Adding Files to a Packer Build

15 minutes
  • 3 Learning Objectives

About this Hands-on Lab

Packer lets us create machine images for a variety of platforms through code. Part of this involves provisioning an initial machine to match our desired state. In this hand-on lab, we use both the `file` and `shell` provisioners to prepare a Packer template for a web instance.

Learning Objectives

Successfully complete this lab by achieving the following learning objectives:

Add the File Provisioner(s)

Note: There are multiple ways to complete this lab. We’ll be using two file provisioner blocks objects. You could alternatively upload the entire files directory in one object and then move all files via script.

Create an object to move the website files to /var/www/html/bookapp. Place it between the two shell provisioners.

Add a second file object to move the Apache configuration to /tmp/ — since /etc/apache2 requires elevated privileges, we’ll need to move the bookapp.conf file from /tmp/ via shell provisioner.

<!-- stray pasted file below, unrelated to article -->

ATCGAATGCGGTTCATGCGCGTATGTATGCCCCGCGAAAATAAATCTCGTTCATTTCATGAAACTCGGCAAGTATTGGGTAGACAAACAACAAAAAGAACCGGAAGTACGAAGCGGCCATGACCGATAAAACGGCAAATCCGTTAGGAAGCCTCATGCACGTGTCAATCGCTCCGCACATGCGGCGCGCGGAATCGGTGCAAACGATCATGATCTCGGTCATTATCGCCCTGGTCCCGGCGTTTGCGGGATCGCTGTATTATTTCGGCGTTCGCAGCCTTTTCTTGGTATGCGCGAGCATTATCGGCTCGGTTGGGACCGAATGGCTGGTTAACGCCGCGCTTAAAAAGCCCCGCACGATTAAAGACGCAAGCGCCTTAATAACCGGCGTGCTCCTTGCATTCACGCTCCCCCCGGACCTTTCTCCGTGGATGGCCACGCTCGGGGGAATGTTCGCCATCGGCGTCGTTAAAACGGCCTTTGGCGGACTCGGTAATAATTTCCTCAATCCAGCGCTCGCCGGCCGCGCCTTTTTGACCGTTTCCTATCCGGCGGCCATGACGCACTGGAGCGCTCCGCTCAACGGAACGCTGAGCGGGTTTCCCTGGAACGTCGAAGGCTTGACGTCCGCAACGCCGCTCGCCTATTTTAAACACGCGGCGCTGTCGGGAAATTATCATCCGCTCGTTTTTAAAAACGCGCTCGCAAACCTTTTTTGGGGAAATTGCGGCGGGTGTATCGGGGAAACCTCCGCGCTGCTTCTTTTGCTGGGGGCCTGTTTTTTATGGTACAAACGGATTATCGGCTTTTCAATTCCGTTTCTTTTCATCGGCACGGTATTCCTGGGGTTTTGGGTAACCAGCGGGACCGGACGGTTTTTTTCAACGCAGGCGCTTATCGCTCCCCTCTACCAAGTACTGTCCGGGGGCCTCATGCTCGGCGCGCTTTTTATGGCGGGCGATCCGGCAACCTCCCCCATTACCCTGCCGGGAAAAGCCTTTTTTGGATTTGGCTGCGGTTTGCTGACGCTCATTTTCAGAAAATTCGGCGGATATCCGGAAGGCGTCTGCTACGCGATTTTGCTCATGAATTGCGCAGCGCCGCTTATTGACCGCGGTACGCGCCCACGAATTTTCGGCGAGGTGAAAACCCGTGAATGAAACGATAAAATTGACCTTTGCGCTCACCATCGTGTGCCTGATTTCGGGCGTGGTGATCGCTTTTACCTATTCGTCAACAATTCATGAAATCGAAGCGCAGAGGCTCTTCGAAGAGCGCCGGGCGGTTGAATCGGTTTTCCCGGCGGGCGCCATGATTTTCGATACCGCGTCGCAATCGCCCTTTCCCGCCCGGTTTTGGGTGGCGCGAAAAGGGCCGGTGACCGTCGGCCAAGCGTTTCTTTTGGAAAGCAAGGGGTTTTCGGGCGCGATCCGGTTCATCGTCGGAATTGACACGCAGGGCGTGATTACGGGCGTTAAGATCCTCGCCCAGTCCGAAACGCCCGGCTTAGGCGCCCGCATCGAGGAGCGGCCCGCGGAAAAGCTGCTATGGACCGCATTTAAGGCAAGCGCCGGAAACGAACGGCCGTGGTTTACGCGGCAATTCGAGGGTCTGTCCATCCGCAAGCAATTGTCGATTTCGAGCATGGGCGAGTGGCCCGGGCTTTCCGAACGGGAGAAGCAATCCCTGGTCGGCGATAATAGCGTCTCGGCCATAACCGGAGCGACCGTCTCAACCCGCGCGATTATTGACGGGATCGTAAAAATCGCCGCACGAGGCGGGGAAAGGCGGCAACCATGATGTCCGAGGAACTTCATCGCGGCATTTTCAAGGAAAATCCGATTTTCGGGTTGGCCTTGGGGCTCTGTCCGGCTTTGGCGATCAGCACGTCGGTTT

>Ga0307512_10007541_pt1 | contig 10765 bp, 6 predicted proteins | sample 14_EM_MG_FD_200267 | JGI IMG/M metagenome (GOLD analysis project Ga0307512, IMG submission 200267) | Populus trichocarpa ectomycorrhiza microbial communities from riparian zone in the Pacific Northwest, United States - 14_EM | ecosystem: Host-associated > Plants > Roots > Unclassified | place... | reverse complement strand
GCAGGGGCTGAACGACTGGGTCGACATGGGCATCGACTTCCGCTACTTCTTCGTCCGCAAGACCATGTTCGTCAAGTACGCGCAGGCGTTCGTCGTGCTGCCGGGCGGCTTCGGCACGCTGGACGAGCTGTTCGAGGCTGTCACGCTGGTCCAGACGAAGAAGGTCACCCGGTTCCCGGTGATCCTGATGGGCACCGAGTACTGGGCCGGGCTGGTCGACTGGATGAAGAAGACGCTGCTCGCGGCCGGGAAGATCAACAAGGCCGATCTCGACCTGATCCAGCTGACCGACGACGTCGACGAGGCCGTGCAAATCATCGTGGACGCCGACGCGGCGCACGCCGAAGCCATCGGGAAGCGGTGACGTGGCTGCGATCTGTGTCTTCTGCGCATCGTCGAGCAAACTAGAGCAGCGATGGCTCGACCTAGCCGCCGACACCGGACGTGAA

Update the Scripts

We’ll need to update both the initial inline shell provisioner and the scripts provisioner that follows our file objects.

Update the inline list to create the /var/www/html directory and grant ubuntu temporary ownership of it.

Then, update the script itself to move our bookapp.conf Apache configuration.

Test the Build

Return to the packer.json file and update the variables for access key, secret key, and subnet ID. Save and exit, and then test the build.

Additional Resources

You are building a Packer template to create images that provision a web instance for a new service. You have most of the scripting done and the shell provisioner blocks set in the Packer template, but you need to copy over the related website files and the Apache configuration.

Create one or more file provisioner blocks in the provided Packer template. The template and related files can be found at /home/cloud_user/packer/bookapp.

What are Hands-on Labs

Hands-on Labs are real environments created by industry experts to help you learn. These environments help you gain knowledge and experience, practice without compromising your system, test without risk, destroy without fear, and let you learn from your mistakes. Hands-on Labs: practice your skills before delivering in the real world.

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